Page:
Getting pregnant quicker depends on making sure sperm meet egg at the right time in your cycle. And there are several ways to determine exactly when that is.
When you’re trying to get pregnant, timing is everything. Perfect eggs and flawless sperm are useless if they don’t connect. To make that happen, sex has to occur on the day of ovulation (when the ripened egg is released from the ovary), or a few days before (because sperm can live in the female reproductive tract for several days). Miss the dates and you’ve missed your chance . . . at least for that cycle.
You can have sex every other day throughout your cycle to make sure you get the timing right. Or, if the idea of sex that frequently every month (after month) isn’t appealing, you can learn how to pinpoint your fertile days and time your sex accordingly. There are several ways to determine the date. Read on and choose the one you think will work best for you.
Chart your cycle
One of the most common misconceptions about fertility is that every woman ovulates and is most fertile on day 14 of her cycle. But that’s only true in women who have a perfect, regular 28-day cycle. In fact, it’s actually not 14 days after menstruation begins that ovulation occurs, but usually14 days before. So if you have a very regular cycle, you can estimate your date of ovulation by subtracting two weeks from the date of your next expected period. For example: A woman with a regular 30-day cycle probably ovulates around day 16, and someone with a regular 26-day cycle probably ovulates around day 12.
Take your temperature
Charting your basal body temperature (BBT)—your morning body temperature before you get out of bed—is another way to pinpoint ovulation. A woman’s normal, non-ovulating temperature is between 96 and 99 degrees Fahrenheit, but following the release of an egg, BBT increases by about half a degree, and remains slightly elevated until right before menstruation. If you chart BBT for a few cycles, it may help you to predict ovulation if your cycle is regular. Unfortunately, BBT isn’t the best way to time sexual intercourse for conception. By the time your BBT rises, there’s little fertile time left to conceive. If you’re interested in charting your BBT, you’ll need to buy a special thermometer—inexpensive and widely available in drugstores— that measures temperature in tenths of degrees.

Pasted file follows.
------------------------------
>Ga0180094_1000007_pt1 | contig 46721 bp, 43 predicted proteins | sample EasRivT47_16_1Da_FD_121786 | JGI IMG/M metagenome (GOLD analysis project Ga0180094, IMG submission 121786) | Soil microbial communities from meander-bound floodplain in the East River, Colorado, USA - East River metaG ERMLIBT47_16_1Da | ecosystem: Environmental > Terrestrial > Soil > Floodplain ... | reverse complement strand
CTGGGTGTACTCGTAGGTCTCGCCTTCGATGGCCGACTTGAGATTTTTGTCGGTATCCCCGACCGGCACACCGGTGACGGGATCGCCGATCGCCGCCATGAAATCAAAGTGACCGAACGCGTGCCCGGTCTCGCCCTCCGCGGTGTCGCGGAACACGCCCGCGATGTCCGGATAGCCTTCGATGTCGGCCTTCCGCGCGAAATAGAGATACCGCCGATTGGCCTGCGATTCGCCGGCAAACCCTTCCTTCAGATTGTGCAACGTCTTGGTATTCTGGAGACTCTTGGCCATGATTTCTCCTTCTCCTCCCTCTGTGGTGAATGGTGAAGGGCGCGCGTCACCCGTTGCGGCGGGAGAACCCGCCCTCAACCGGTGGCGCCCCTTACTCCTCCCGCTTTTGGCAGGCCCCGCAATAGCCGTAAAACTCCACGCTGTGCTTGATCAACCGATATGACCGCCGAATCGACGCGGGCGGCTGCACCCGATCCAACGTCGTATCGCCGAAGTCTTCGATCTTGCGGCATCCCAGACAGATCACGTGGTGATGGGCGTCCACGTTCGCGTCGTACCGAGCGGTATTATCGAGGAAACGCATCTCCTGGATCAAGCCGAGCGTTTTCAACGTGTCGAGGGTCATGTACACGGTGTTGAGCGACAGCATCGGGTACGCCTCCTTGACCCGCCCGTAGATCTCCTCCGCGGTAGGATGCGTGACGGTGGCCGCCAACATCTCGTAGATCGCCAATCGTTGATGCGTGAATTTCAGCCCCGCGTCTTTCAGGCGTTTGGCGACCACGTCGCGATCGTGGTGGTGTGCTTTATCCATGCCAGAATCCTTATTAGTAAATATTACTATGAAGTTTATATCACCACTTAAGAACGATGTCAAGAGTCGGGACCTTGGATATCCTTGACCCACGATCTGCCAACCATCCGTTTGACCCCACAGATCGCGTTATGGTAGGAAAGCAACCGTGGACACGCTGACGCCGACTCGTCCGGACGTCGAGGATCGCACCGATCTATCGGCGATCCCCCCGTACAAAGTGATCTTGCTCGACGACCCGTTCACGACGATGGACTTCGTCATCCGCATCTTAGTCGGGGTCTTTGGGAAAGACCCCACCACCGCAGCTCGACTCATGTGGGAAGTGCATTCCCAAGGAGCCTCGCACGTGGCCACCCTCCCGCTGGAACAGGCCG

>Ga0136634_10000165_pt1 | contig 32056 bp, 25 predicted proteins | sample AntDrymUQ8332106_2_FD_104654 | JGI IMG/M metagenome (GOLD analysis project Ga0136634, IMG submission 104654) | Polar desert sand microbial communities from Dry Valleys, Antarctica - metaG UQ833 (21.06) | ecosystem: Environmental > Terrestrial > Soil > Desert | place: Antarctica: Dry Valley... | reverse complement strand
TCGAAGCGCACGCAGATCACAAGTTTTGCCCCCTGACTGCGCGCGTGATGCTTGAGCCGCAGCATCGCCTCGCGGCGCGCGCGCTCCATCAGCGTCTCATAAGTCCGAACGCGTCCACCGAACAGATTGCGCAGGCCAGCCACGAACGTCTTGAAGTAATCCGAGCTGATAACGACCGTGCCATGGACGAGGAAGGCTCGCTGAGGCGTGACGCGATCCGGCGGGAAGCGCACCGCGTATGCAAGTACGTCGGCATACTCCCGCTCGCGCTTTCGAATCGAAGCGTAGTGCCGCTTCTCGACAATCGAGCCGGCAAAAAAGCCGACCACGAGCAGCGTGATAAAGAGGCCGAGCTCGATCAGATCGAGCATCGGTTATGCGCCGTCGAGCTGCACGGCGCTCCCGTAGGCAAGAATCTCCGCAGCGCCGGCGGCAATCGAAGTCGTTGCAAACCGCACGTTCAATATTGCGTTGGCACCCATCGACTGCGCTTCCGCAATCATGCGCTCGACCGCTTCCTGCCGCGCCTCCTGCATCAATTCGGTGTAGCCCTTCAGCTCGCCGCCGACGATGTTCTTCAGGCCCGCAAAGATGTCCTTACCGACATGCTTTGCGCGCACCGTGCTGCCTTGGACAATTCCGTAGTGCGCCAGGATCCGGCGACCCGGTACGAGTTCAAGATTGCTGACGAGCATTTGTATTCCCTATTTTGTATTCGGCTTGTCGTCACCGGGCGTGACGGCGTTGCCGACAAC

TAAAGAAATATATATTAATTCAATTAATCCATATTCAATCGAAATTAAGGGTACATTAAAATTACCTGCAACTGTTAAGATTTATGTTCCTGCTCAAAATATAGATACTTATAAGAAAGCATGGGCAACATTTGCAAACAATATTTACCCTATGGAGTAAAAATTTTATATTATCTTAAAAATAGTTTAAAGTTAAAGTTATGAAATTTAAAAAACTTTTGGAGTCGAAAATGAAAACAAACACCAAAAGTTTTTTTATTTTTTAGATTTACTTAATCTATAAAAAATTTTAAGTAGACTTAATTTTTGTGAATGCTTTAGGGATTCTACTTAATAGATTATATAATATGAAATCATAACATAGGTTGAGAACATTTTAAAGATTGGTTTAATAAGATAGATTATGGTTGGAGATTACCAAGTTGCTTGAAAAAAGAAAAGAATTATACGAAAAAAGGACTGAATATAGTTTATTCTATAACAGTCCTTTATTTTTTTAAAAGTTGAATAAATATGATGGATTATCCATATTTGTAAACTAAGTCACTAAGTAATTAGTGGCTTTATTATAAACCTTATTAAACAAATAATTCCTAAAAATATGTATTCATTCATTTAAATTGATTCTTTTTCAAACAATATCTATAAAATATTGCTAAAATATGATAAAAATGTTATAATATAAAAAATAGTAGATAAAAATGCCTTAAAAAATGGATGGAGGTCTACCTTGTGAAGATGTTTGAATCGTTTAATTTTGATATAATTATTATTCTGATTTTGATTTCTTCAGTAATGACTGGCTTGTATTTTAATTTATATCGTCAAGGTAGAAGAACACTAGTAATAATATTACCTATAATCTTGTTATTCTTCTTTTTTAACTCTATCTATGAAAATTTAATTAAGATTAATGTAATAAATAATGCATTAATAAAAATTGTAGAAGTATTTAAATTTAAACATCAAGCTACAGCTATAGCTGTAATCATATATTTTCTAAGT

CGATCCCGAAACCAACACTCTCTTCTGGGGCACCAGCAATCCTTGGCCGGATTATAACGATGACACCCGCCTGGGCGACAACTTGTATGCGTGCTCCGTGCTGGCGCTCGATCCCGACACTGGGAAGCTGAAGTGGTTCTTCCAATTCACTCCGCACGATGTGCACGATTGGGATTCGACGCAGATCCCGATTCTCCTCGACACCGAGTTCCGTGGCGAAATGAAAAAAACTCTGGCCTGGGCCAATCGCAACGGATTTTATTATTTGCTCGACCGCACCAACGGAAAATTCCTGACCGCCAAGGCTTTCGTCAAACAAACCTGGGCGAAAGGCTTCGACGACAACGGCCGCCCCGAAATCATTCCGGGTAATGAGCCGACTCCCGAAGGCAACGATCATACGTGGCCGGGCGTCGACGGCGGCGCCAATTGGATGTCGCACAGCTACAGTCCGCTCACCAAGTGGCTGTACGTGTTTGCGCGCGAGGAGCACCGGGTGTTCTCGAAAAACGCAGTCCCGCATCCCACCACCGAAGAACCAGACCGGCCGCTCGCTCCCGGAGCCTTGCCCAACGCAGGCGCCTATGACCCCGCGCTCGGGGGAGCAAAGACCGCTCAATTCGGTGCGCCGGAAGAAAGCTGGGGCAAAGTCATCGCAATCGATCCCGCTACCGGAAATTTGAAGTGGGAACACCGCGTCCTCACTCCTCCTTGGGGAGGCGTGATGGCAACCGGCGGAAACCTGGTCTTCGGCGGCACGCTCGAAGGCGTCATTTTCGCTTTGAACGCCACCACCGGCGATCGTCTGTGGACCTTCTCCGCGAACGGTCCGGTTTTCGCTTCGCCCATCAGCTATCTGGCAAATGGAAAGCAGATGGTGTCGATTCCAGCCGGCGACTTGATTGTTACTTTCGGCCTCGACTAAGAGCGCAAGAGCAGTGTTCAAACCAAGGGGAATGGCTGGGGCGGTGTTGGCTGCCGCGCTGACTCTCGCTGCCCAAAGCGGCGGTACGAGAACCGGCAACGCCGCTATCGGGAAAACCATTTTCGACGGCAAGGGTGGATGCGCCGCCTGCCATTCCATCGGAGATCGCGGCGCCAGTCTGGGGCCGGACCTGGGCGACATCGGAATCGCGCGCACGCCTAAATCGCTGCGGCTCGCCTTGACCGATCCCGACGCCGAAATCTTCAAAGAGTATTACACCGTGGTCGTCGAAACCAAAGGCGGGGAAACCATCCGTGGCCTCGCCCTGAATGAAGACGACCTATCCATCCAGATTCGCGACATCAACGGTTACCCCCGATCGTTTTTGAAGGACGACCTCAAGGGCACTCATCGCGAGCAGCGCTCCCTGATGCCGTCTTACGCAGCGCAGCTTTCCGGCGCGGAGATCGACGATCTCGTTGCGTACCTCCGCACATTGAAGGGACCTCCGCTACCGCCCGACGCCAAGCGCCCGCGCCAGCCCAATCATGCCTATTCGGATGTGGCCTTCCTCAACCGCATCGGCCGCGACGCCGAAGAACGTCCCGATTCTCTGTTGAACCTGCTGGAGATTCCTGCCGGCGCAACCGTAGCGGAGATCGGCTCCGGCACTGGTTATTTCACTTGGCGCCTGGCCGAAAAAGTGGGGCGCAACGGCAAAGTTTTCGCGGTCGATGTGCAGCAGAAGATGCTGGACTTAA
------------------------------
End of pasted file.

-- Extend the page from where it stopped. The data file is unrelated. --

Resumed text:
Use a fertility monitor
If your cycle tends to be irregular, over-the-counter ovulation predictor kits can help you pinpoint your fertile phase. Most of these kits, widely available in drugstores, use your morning urine to measure luteinizing hormone, which surges right before ovulation. Much like a pregnancy test, you urinate on a small stick, which indicates when you are close to ovulation. (Another kind of fertility monitor measures the estrogen in saliva, and still another checks for increasing amounts of chloride in sweat.)
Check your cervical mucus
There’s one more body fluid that can give you insight into your cycle, and you can check it without the use of any special devices: cervical mucus (CM). You may have to get over the “ick” factor, but it’s free and surprisingly accurate. You can examine these secretions by feel or appearance—in your underwear or on a piece of toilet paper— to find out where you are in your cycle. For a few days after your period, your cervical fluid may be dry or sticky, then it starts to get wetter. When it becomes slippery and stretchy—almost like a raw egg white—that’s when you’re most fertile.
Take your pick—low-tech or high, all of these methods will help you identify the most fertile phase in your cycle. Once you figure out when, you know what to do from there!